In commenting on the CCPC/IPOA A&U on 20th January 2017 the CCPC stated “[W]hile trade associations have the right to represent the interests of their members, it is important that they not only take an active role in ensuring their own compliance with competition legislation, but they must not allow or facilitate commercially sensitive discussions between their members.” This is an important statement the role and responsibility of a trade association in relation to competition law. However, it is not at all clear that it has been enforced by the CCPC when faced with other examples of collective action by trade associations in response to government policy.
In March 2016 the Irish Waste Management Association (IWMA), an association of undertakings, announced that it was freezing household waste collection charges from 20th June 2016 to 1st July 2017. This announcement followed Government support for a price freeze to address public concerns of prospective increases in household waste collection charges. In my earlier blog it was argued that the CCPC decision to take no action in the IWMA case – at least judging by its public statements/actions to date – was inconsistent not only with competition law, CCPC guidance on trade associations but also CCPC court action when a different trade association announced a price freeze.
Given the facts of the IPOA and IWMA cases it is difficult to detect a consistent thread in the application of competition policy in terms of CCPC intervention.
The CCPC acted with commendable speed in the face of collective action by the IPOA. However, the CCPC’s action merits only two cheers. There are good reasons why the CCPC should have used the Section 14B Court Order, not an A&U, to memorialize the CCPC/IPOA agreement, especially since the IPOA had undertaken similar collective action in 2011. There is also an apparent lack of consistency in the CCPC’s intervention when collective action is taken by trade associations in response to Government policy. In some cases the CCPC intervenes – as with the IPOA – while in others – as with the IWMA – the reverse appears to be the case.
The author was a member of the Competition Authority between 2000 and 2008. This agency and the National Consumer Agency were merged in October 2014 to form the Competition and Consumer Protection Commission. In this blog we refer to the CCPC throughout even when the action was taken by the Competition Authority prior to the merger.
 The press statement is contained in Newstalk, “Dail passes all stages of legislation on 4% rent increase caps.” 16 December 2016. It may be accessed at: http://www.newstalk.com/Rent-amendment-passed-in-Dil-after-drafting-error-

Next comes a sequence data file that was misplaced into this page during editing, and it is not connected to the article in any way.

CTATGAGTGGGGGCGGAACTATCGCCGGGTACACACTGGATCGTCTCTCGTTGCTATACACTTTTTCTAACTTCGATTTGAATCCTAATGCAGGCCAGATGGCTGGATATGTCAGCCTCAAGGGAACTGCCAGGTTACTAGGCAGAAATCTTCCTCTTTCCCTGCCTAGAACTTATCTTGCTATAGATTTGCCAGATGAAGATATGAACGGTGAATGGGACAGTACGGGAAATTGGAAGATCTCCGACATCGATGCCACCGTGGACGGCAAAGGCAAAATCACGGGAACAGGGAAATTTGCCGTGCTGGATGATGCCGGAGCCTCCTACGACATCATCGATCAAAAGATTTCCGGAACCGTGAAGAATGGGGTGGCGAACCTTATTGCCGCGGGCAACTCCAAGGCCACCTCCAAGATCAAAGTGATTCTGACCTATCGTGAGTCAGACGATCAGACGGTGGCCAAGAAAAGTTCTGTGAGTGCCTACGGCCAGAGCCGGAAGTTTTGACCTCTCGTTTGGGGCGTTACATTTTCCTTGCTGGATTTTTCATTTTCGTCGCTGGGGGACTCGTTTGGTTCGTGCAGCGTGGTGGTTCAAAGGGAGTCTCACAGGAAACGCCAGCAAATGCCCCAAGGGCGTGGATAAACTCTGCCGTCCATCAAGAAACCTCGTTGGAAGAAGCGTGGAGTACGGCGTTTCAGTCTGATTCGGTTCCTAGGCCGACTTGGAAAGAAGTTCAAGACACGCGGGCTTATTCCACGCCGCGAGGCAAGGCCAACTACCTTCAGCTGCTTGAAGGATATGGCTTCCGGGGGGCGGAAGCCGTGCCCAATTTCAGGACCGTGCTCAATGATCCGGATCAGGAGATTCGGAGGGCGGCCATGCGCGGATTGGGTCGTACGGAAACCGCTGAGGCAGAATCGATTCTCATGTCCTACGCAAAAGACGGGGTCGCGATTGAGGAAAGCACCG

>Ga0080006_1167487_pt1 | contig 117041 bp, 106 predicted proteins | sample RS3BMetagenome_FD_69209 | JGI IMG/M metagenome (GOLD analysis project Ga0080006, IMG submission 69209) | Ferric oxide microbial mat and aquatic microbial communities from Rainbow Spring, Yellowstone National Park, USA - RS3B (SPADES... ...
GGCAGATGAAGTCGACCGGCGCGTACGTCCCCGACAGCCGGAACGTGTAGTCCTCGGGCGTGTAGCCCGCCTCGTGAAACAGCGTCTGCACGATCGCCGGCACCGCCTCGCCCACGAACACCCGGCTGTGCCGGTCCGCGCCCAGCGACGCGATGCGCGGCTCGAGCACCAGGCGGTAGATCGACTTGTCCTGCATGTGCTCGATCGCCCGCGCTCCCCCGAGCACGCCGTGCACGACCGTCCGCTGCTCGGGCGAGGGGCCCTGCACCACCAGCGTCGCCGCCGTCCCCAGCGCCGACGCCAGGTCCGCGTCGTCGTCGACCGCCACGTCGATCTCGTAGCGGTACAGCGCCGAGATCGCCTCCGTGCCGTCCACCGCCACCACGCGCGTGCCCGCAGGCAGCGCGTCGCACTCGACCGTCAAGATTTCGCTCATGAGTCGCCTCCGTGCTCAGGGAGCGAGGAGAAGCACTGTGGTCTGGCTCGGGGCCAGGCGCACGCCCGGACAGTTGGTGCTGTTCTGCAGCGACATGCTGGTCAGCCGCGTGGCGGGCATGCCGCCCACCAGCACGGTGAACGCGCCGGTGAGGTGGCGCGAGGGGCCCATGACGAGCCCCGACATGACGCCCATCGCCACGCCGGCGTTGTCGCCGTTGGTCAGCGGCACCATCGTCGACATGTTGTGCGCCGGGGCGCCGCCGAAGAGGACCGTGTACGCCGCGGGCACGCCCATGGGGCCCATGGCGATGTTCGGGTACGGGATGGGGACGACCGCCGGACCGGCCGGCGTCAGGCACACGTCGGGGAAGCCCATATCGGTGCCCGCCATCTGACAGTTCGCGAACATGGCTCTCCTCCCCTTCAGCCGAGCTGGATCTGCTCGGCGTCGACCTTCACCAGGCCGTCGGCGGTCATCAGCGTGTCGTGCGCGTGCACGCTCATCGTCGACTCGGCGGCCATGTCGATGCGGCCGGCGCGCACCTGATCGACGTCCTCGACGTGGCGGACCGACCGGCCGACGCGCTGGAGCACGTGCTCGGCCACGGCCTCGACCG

Section 1 of the A&U.
 Section 14B requires the Court to be satisfied that the following conditions have been satisfied: (i) the undertaking consents to the Order; (ii) the undertaking has obtained legal advice; (iii) the agreement is clear and unambiguous and capable of being complied with; (iv) the undertaking is aware that failure to comply with the Order would constitute contempt of Court; and, (v) that the CCPC has published the terms of the agreement on its website and published a notice in two daily newspapers providing details of the proposed application for a High Court Order. For further discussion see Philip Andrews, Paul K Gorecki and David McFadden, Modern Irish Competition Law, Kluwer, 2015, pp. 190-191 and reference in next footnote.
 Competition Authority, Resale Price Maintenance of Fitflops Footwear Products, Decision E/12/01, 19 April 2013; and a Court Order of an agreement with the Irish Medical Organisation dated 28 May 2014 which may be found at:
 Marco Hickey, “Section 14B Orders of the Court,” LK Shields, June 2014, p. 3.
 For details see Competition Authority, Annual Report 2011, the Authority, 2012, p. 26. There appears to have been no A&U in this case.
 These are not stated in the CCPC press release referred in to in footnote 4 above.
 Paul K Gorecki, ‘A Price Freeze on Household Waste Collection Charges in Ireland: Consistent with Competition Law and Policy?’ Kluwer Competition Law Blog, 12 July 2016. This may be accessed at: http://kluwercompetitionlawblog.com/2016/07/12/a-price-freeze-on-household-waste-collection-prices-in-ireland-consistent-with-competition-policy-and-law/